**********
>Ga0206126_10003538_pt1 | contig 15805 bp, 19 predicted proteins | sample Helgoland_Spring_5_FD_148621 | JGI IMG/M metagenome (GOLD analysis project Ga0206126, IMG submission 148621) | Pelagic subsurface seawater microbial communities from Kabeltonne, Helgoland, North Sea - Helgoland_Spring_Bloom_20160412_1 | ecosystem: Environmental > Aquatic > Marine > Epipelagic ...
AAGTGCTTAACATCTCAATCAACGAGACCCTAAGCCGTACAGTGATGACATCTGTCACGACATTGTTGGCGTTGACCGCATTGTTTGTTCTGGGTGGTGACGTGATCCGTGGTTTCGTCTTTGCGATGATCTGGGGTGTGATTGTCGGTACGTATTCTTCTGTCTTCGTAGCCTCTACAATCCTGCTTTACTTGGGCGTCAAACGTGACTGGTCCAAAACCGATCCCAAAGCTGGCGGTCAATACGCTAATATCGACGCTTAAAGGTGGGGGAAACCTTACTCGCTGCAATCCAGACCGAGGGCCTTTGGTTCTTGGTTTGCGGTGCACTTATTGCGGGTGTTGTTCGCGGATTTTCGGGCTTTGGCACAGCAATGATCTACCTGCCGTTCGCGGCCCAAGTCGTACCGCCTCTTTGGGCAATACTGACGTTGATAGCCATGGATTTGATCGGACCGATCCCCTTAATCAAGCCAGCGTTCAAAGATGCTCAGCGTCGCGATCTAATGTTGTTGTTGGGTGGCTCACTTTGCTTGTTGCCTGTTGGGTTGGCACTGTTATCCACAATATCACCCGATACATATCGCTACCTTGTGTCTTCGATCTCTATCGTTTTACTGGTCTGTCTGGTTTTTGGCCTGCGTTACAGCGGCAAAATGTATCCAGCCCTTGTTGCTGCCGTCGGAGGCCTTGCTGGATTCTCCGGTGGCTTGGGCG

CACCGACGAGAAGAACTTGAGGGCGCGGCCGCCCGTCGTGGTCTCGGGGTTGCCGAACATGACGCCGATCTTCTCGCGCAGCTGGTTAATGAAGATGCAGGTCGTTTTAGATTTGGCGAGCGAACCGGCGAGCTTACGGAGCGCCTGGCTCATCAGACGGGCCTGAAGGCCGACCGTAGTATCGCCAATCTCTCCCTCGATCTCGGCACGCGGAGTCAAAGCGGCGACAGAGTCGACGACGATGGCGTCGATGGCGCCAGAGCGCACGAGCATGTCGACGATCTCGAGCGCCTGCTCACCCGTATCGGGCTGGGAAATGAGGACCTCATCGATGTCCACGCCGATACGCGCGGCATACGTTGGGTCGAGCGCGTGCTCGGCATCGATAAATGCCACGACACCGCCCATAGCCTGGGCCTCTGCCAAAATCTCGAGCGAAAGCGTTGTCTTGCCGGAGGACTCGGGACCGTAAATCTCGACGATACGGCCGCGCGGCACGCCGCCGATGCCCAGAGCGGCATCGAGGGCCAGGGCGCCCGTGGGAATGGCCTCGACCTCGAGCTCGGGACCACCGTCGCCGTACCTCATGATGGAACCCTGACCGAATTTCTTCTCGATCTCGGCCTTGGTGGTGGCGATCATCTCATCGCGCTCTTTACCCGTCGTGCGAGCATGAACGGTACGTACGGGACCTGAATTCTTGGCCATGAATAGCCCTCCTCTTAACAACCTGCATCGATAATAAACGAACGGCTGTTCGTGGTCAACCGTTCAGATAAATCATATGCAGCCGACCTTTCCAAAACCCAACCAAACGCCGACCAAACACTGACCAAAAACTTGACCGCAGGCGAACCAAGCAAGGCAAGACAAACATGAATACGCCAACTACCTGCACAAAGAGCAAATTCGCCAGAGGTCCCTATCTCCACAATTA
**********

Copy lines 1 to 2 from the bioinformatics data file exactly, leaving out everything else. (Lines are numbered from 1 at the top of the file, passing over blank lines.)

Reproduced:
>Ga0206126_10003538_pt1 | contig 15805 bp, 19 predicted proteins | sample Helgoland_Spring_5_FD_148621 | JGI IMG/M metagenome (GOLD analysis project Ga0206126, IMG submission 148621) | Pelagic subsurface seawater microbial communities from Kabeltonne, Helgoland, North Sea - Helgoland_Spring_Bloom_20160412_1 | ecosystem: Environmental > Aquatic > Marine > Epipelagic ...
AAGTGCTTAACATCTCAATCAACGAGACCCTAAGCCGTACAGTGATGACATCTGTCACGACATTGTTGGCGTTGACCGCATTGTTTGTTCTGGGTGGTGACGTGATCCGTGGTTTCGTCTTTGCGATGATCTGGGGTGTGATTGTCGGTACGTATTCTTCTGTCTTCGTAGCCTCTACAATCCTGCTTTACTTGGGCGTCAAACGTGACTGGTCCAAAACCGATCCCAAAGCTGGCGGTCAATACGCTAATATCGACGCTTAAAGGTGGGGGAAACCTTACTCGCTGCAATCCAGACCGAGGGCCTTTGGTTCTTGGTTTGCGGTGCACTTATTGCGGGTGTTGTTCGCGGATTTTCGGGCTTTGGCACAGCAATGATCTACCTGCCGTTCGCGGCCCAAGTCGTACCGCCTCTTTGGGCAATACTGACGTTGATAGCCATGGATTTGATCGGACCGATCCCCTTAATCAAGCCAGCGTTCAAAGATGCTCAGCGTCGCGATCTAATGTTGTTGTTGGGTGGCTCACTTTGCTTGTTGCCTGTTGGGTTGGCACTGTTATCCACAATATCACCCGATACATATCGCTACCTTGTGTCTTCGATCTCTATCGTTTTACTGGTCTGTCTGGTTTTTGGCCTGCGTTACAGCGGCAAAATGTATCCAGCCCTTGTTGCTGCCGTCGGAGGCCTTGCTGGATTCTCCGGTGGCTTGGGCG